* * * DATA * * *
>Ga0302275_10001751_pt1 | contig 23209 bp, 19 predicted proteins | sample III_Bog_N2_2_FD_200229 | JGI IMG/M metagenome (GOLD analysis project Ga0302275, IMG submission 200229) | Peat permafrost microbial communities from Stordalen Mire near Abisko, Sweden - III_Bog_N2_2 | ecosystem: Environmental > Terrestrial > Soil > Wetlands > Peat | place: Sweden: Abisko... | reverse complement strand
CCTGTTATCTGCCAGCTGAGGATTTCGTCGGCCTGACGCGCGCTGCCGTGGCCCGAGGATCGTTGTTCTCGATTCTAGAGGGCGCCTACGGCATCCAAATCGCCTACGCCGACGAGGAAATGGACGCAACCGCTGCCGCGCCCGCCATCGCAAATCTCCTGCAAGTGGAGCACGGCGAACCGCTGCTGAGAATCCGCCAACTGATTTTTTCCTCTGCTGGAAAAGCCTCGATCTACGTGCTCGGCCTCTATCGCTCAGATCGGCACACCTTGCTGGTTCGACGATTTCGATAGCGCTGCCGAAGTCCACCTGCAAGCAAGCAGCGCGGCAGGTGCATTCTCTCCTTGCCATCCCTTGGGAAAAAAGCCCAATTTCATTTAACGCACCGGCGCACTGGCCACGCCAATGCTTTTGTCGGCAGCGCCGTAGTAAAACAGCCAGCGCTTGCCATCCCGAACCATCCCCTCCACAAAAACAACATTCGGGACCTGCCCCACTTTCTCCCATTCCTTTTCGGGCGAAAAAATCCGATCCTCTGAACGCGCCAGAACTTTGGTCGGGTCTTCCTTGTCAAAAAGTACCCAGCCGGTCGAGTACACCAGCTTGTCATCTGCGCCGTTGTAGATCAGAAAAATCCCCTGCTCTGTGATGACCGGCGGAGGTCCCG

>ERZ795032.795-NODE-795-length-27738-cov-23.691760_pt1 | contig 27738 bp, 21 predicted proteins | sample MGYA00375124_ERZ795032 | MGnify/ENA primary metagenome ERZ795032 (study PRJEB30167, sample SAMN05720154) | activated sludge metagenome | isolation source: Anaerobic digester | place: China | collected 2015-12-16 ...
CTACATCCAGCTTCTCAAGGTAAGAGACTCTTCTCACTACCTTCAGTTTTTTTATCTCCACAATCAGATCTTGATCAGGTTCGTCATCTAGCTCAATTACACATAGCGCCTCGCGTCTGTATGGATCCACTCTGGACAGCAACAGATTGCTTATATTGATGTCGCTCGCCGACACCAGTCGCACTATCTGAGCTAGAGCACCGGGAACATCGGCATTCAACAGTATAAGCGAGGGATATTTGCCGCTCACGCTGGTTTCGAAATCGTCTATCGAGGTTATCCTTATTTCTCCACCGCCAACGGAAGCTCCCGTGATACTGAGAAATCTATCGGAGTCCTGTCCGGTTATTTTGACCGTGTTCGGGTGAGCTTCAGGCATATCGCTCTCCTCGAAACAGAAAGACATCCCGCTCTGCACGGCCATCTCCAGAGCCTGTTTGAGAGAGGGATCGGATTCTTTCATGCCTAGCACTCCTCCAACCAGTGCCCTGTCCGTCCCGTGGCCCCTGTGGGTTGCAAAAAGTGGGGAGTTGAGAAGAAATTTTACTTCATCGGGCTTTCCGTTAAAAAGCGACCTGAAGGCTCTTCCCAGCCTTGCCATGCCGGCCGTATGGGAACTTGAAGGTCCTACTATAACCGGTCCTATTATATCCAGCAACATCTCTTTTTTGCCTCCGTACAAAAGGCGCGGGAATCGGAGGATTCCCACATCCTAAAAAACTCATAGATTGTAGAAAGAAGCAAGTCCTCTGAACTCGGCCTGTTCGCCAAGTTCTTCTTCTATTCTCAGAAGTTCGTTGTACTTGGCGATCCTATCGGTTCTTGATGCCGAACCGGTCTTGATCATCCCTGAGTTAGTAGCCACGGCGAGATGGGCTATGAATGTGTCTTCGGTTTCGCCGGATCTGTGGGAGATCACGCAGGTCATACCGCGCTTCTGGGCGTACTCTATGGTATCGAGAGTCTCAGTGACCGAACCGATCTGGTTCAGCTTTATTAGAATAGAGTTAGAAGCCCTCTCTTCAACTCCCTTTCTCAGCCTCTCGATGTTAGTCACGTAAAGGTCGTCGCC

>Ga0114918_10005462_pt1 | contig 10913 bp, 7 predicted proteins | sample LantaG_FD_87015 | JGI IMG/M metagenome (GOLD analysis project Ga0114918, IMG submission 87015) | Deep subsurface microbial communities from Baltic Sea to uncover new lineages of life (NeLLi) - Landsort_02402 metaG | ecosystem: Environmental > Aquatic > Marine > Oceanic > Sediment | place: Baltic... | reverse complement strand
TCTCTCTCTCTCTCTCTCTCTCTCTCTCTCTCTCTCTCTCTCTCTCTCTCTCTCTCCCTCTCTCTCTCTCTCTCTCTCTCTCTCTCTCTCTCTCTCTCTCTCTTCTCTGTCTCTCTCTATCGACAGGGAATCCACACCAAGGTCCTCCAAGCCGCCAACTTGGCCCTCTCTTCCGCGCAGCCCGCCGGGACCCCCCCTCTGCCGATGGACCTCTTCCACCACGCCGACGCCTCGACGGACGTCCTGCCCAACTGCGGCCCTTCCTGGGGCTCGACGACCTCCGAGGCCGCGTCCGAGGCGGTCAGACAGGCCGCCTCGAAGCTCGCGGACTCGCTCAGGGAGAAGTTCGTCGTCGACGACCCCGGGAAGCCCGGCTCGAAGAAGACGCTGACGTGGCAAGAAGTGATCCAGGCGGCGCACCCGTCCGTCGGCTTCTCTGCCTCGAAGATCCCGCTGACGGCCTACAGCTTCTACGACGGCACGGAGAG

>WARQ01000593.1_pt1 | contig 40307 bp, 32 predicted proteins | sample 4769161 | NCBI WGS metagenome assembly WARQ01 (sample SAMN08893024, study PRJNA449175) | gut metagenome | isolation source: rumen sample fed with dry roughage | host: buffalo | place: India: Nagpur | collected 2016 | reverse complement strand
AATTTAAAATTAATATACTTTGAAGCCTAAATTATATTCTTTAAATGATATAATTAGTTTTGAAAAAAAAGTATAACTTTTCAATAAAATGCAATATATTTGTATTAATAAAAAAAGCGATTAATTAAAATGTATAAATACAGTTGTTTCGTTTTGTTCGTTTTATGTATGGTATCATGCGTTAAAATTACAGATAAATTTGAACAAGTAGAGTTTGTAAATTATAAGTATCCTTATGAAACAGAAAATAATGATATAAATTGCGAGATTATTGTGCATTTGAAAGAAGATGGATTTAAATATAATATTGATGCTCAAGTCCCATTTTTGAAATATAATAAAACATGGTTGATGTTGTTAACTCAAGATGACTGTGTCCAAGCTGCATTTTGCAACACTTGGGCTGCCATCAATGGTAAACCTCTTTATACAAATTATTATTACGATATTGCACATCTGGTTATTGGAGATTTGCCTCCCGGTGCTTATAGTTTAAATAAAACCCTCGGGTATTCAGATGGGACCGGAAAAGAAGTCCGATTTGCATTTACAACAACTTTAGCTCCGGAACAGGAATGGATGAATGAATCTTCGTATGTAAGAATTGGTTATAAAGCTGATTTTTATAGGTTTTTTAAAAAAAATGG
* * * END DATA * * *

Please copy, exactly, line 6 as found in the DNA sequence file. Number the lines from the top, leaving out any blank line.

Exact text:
TCTCTCTCTCTCTCTCTCTCTCTCTCTCTCTCTCTCTCTCTCTCTCTCTCTCTCTCCCTCTCTCTCTCTCTCTCTCTCTCTCTCTCTCTCTCTCTCTCTCTCTTCTCTGTCTCTCTCTATCGACAGGGAATCCACACCAAGGTCCTCCAAGCCGCCAACTTGGCCCTCTCTTCCGCGCAGCCCGCCGGGACCCCCCCTCTGCCGATGGACCTCTTCCACCACGCCGACGCCTCGACGGACGTCCTGCCCAACTGCGGCCCTTCCTGGGGCTCGACGACCTCCGAGGCCGCGTCCGAGGCGGTCAGACAGGCCGCCTCGAAGCTCGCGGACTCGCTCAGGGAGAAGTTCGTCGTCGACGACCCCGGGAAGCCCGGCTCGAAGAAGACGCTGACGTGGCAAGAAGTGATCCAGGCGGCGCACCCGTCCGTCGGCTTCTCTGCCTCGAAGATCCCGCTGACGGCCTACAGCTTCTACGACGGCACGGAGAG